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Northern Kentucky city becomes tenth in state to pass fairness ordinance

The northern Kentucky city of Maysville on Thursday became the tenth city in the state to pass a fairness ordinance, according to the Fairness Campaign.
The northern Kentucky city of Maysville on Thursday became the tenth city in the state to pass a fairness ordinance, according to the Fairness Campaign. AP

The northern Kentucky city of Maysville on Thursday became the tenth city in the state to pass a fairness ordinance, according to the Fairness Campaign.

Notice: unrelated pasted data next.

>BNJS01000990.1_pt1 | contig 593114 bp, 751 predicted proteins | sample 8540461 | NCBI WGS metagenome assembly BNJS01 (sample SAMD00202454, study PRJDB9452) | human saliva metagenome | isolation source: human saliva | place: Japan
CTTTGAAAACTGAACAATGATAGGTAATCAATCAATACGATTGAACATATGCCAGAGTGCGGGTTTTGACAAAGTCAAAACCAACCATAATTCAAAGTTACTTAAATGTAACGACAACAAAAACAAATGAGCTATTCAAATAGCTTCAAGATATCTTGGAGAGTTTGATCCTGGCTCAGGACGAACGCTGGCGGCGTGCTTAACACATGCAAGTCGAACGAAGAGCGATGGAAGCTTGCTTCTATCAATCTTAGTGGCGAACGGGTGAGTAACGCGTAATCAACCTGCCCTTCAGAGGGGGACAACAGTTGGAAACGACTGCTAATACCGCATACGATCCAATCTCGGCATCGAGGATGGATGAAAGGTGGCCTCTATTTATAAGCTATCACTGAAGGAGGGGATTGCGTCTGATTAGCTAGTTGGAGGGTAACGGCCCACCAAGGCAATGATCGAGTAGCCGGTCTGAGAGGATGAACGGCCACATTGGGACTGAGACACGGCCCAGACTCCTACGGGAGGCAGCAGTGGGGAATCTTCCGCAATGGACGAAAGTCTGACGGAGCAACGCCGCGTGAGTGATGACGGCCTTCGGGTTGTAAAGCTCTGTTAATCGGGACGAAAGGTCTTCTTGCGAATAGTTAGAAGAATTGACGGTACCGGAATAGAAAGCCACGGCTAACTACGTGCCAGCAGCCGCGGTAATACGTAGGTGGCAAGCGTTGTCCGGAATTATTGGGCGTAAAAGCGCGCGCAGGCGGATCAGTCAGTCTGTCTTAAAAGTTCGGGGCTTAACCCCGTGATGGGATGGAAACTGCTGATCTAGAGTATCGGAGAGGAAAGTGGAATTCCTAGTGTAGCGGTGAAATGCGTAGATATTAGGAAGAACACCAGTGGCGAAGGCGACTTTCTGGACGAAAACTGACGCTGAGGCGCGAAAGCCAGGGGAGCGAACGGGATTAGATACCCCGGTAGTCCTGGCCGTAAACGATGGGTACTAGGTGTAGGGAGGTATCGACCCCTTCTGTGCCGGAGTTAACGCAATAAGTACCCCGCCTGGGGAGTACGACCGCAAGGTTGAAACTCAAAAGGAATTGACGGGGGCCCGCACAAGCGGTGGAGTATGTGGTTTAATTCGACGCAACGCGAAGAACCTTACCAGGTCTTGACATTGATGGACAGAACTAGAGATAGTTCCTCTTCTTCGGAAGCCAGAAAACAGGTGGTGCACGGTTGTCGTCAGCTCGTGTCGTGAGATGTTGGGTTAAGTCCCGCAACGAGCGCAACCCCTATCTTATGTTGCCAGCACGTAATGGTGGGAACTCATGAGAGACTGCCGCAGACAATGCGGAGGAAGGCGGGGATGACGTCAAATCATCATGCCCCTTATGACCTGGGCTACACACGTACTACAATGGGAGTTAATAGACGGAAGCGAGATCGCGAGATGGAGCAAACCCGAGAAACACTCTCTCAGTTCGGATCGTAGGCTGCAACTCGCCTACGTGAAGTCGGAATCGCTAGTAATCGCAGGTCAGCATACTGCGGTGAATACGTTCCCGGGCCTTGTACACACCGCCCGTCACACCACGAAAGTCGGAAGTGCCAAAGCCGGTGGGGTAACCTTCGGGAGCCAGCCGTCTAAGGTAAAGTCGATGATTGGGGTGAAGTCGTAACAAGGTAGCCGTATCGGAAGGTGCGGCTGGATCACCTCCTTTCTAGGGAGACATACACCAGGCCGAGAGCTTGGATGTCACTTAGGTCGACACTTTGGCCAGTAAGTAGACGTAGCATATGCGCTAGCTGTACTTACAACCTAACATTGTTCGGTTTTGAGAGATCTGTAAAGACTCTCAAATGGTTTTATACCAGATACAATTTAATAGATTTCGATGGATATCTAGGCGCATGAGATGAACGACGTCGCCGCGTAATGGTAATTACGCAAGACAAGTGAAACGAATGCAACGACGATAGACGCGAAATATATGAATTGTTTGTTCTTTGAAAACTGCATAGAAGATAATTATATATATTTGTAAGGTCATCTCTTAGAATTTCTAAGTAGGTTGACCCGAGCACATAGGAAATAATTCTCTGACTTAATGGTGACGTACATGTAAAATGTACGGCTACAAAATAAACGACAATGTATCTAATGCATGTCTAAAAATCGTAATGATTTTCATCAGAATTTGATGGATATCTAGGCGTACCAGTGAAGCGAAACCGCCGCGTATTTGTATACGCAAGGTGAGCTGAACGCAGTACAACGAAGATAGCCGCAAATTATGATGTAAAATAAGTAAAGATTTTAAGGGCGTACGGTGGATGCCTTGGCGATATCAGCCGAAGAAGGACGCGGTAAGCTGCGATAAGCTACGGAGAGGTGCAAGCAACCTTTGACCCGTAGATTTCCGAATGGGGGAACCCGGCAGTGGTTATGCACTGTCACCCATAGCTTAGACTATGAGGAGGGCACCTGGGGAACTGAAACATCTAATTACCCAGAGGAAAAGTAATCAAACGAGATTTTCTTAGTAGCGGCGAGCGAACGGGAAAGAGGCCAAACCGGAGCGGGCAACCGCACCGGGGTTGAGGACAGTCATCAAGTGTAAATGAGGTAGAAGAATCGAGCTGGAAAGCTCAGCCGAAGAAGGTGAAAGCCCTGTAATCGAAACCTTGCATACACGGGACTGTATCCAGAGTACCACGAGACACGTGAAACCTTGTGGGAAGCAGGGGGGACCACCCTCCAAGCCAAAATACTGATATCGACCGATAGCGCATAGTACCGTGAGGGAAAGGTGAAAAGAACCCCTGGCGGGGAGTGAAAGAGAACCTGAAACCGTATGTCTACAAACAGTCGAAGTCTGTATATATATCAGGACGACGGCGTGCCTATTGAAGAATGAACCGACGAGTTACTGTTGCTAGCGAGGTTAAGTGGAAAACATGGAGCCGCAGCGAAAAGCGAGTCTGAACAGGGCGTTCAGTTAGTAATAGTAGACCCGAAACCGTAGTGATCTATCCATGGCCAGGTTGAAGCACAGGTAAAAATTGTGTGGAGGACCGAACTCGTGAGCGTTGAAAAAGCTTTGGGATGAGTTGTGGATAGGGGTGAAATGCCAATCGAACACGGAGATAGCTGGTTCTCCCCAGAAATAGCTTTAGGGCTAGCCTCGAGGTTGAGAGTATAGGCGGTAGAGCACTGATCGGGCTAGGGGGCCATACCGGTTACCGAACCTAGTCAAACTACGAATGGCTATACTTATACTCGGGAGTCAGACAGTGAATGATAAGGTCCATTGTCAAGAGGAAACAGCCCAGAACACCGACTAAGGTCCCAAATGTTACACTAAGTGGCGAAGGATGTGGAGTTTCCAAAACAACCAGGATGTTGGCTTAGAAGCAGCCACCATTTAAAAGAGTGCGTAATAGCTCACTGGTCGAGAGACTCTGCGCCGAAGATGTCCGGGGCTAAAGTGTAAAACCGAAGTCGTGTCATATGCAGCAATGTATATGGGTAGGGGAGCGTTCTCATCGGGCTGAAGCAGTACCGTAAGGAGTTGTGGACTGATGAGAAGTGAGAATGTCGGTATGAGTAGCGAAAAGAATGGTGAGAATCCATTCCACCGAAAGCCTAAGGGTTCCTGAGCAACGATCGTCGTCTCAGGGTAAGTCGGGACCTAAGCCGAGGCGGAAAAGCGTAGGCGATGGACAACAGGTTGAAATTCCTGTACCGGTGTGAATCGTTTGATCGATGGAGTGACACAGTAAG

The fairness ordinance will prohibit discrimination based on sexual orientation or gender identity in housing, employment and other public accommodations, according to the campaign’s announcement Thursday night.

“We are pleased that Maysville has joined with other progressive cities around the Commonwealth by adopting a Fairness Ordinance,” Mayor David Cartmell said in a statement. “I wish to commend the Human Rights Commission for the dedication and diligence in crafting this legislation.”

The first two cities to pass fairness ordinances were Louisville and Lexington in 1999. Ordinances are also in effect in Covington, Frankfort, Morehead, Danville, Vicco, Midway and Paducah.

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